• Basic notions on functions of several variables: domain, maximal domain and range. Operations with functions.
• Types of functions: separate variables, polynomial and rational functions.
• Quadratic forms: definition and classification.
• Level and sub-level sets.
• Some functions of several variables outstanding in economics: utility function, cost quadratic function, production function.
2. OPTIMIZATION WITH INEQUALITY RESTRICTIONS: THE GRAPHICAL METHOD.
• Definition of local and global extrema. The Weierstrass Theorem.
• Optimization with inequality restrictions: the graphical method in two variables.
• Problems of linear programming in two variables applied to the economic field.
3. DIFFERENTIAL CALCULUS FOR FUNCTIONS OF SEVERAL VARIABLES.
• First order partial derivatives. Gradient vector.
• Chain rule. Implicit derivation.
• Second order partial derivatives. Schwartz property. Hessian matrix.
• Taylor formula: lineal and quadratic approximation of functions.
4. OPTIMIZATION WITHOUT RESTRICTIONS.
• Critical points. Necessary and sufficient condition for local extrema. Saddle points.
• Convex and concave functions: properties. Coercive and anti-coercive functions.
• Sufficient conditions for existence of global extrema.
• Applications to maximization of benefit functions and minimization of cost functions.
5. INTEGRAL CALCULUS FOR FUNCTIONS OF SEVERAL VARIABLES.
• Different types of definite integrals. Double integrals over rectangular regions. The Fubini's Theorem.
6. ORDINARY DIFFERENTIAL EQUATIONS.
• Basic methods for resolution of first order differential equations.
• Separation of variables method.
• Economic models: classic models, investment and public spending models.

### Practice

• Seminars/Workshops
• Workshop for contents reinforcement.
• Practice with computer
• Functions of several variables: definition and graphical representation.
• Differential calculus for functions of several variables. Optimization without restrictions.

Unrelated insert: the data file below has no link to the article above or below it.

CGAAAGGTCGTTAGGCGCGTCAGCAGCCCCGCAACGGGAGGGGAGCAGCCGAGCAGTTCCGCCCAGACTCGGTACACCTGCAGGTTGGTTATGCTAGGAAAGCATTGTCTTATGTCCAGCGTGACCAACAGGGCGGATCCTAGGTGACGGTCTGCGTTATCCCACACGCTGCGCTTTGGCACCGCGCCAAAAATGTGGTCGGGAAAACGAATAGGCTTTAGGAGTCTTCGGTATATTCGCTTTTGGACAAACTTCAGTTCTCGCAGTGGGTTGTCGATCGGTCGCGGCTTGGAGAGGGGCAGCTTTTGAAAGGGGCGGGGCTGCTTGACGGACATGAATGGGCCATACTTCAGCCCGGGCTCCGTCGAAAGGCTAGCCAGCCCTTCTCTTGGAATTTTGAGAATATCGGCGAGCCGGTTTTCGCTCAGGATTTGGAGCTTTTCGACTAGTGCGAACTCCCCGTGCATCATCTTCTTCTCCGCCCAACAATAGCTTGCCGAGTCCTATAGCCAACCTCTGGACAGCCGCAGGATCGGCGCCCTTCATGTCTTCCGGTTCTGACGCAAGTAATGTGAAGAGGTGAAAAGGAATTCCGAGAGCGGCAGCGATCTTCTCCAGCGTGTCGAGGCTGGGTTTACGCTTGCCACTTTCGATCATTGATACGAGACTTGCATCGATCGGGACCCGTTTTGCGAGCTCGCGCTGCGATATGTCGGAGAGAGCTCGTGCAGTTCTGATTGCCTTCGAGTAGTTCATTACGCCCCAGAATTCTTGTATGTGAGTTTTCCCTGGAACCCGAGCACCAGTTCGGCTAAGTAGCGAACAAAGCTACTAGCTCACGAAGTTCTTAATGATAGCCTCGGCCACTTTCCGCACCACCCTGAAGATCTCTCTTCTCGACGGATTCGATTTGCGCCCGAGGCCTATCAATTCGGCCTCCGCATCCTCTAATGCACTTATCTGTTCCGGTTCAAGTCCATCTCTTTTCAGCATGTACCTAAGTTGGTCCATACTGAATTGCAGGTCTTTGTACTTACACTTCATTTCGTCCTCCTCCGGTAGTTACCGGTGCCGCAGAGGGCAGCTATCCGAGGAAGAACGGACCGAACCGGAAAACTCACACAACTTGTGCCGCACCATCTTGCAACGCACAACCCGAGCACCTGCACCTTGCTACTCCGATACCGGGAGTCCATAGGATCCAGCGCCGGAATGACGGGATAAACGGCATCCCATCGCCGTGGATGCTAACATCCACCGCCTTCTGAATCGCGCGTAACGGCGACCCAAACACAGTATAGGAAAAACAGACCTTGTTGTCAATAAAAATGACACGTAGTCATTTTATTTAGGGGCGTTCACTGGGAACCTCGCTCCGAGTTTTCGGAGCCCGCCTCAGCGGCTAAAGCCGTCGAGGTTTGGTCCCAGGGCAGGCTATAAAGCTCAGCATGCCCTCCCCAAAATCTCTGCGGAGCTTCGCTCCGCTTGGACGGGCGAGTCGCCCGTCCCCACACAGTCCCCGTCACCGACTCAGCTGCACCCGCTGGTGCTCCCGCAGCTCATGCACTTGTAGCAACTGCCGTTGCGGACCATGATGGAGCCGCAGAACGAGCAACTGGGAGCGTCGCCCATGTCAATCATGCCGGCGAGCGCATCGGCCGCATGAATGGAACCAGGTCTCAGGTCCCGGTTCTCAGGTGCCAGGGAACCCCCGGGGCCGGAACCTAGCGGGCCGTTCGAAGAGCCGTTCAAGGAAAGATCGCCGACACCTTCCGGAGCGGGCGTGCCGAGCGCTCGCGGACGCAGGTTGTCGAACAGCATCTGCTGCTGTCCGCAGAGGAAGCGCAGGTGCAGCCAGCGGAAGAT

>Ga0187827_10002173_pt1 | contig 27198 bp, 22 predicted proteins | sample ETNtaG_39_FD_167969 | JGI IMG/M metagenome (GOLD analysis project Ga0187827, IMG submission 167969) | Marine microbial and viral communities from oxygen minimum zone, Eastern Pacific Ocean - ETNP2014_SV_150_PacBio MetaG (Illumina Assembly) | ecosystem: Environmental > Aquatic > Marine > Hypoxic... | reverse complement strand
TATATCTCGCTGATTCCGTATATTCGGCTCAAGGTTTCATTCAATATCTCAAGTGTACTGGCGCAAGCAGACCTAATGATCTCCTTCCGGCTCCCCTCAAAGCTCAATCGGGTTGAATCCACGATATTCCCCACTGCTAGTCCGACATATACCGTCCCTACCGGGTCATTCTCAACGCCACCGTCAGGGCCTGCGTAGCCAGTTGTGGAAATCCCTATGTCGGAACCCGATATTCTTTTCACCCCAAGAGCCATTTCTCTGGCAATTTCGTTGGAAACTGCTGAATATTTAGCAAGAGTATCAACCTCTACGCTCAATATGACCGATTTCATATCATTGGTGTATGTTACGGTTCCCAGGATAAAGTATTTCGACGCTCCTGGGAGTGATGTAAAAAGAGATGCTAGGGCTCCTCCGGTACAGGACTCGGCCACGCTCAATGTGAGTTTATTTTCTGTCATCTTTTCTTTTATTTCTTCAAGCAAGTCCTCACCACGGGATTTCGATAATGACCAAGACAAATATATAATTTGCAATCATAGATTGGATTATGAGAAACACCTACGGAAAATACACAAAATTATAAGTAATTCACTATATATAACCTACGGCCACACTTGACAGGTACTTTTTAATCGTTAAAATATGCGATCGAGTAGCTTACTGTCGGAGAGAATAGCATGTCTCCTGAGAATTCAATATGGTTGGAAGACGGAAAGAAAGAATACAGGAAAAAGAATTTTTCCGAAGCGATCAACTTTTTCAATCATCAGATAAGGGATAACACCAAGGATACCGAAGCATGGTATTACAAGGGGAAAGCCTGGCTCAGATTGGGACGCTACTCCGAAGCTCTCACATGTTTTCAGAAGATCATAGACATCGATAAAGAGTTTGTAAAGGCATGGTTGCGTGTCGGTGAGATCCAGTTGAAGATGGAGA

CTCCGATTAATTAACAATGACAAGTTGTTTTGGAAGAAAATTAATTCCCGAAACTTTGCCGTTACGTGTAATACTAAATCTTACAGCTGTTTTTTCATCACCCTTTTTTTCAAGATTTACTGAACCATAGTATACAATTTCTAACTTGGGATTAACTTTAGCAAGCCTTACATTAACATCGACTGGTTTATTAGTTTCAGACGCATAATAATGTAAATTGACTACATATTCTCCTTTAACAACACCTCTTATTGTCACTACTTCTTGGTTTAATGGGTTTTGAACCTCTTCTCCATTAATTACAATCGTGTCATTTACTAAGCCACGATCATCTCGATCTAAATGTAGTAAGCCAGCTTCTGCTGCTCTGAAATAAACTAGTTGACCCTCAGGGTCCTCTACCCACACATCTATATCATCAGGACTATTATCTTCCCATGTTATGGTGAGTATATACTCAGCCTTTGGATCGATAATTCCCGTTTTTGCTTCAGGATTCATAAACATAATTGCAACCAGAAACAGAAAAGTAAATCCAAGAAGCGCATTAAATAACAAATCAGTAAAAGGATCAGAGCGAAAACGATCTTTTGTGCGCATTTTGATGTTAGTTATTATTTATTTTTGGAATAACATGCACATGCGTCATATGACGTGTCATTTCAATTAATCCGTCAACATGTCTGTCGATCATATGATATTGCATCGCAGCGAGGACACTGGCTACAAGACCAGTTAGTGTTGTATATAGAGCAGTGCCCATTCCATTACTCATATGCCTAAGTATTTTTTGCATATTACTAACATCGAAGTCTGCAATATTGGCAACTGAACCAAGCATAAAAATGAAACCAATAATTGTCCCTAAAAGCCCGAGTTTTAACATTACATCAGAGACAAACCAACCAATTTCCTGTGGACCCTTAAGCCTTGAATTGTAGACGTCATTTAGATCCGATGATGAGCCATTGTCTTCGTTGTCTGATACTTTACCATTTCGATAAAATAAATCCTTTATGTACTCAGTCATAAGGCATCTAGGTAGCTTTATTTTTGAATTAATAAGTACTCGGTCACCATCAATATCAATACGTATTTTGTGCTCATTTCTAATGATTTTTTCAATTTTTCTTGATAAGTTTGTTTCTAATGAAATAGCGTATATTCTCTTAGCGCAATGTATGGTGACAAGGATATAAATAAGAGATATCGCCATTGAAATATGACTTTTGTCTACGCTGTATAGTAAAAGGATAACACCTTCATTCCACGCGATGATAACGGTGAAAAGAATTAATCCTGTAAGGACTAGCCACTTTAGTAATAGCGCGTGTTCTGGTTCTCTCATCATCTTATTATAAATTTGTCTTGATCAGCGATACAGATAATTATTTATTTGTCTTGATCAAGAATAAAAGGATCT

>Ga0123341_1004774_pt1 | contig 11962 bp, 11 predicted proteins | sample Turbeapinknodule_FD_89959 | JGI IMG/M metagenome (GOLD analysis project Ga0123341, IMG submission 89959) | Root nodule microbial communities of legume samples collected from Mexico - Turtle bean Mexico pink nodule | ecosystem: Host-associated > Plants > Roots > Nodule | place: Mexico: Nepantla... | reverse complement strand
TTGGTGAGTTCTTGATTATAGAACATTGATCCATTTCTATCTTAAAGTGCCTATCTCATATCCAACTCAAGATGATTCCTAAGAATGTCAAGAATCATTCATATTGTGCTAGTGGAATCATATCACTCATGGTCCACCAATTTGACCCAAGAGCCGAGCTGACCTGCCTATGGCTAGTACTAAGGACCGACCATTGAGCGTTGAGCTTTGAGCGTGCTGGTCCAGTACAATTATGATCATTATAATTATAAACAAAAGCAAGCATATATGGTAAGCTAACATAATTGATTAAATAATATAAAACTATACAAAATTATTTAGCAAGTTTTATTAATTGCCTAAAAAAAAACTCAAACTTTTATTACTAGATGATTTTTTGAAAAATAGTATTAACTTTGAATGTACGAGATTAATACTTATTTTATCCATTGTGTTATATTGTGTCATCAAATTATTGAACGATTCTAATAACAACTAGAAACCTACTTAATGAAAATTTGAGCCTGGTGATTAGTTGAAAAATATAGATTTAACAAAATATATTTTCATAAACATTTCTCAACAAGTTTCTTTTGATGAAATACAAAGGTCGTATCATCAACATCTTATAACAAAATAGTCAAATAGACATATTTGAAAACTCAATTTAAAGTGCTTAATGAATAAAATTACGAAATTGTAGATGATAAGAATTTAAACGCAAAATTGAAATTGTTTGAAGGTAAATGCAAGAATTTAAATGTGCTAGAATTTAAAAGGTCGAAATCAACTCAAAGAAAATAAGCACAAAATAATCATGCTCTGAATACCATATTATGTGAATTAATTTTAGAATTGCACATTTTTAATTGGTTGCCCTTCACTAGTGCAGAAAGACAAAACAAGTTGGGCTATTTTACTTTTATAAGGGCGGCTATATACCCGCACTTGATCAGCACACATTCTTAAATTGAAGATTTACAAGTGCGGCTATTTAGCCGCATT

• Resolution of double integrals over rectangular regions. Introduction to Ordinary Differential Equations.

Note: the teaching staff responsible for the class will integrate the practical content into the theoretical programme of the course.

## Bibliography

• M. Álvarez de Morales Mercado y M.A. Fortes Escalona. Matemáticas Empresariales. Ed. Copicentro.
• J. García Cabello. El Cálculo Diferencial de las Ciencias Económicas. Ed. Delta Publicaciones.
• E.F. Haeussler y R. Paul. Matemáticas para Administración, Economía, Ciencias Sociales y de la Vida. Ed. Prentice Hall.
• E.F. Haeussler and R. Paul. Introductory mathematical analysis : for business, economics and the life and social sciences (9th ed.). Upper Saddle River, N.J: Prentice Hall.
• K. Sydsaeter, P. Hammond y A. Stom, Matemáticas para el Análisis Económico. Ed. Prentice Hall.
• K. Sydsaeter, P. Hammond, and A. Stom. Essential mathematics for economic analysis. Harlow: Pearson Education Limited.

• P. Alegre. Matemáticas Empresariales. Ed. AC.
• M. Álvarez de Morales Mercado y M.A. Fortes Escalona. Matemáticas para Economía y Administración y Dirección de Empresas. Ed. Godel Godel Impresiones Digitales S.L.
• A. Balbás. Análisis Matemático para la Economía (I y II). Ed. AC.
• A. Balbás. Programación Matemática. Ed. AC.
• R. Caballero. Matemáticas Aplicadas a la Economía y la Empresa. Ed. Pirámide.
• E. Costa. Matemáticas para Economistas. Ed. AC.
• G. Gandolfo. Economic Dynamics. Ed. Springer.
• J. García Hernández, C. Martínez Álvarez, M. L. Rodríguez González, Optimización Matemática aplicada a la Economía, Ed. Godel Impresiones Digitales S.L.
• H. Lomelí. Métodos Dinámicos en Economía. Ed. Thomsom.
• V. Ramírez González. Matemáticas con Mathematica para Empresariales y Económicas. Ed. Proyecto Sur.
• O. Samamed. Matemáticas I. Economía y empresa. Ed. Centro de Estudios Ramón Areces.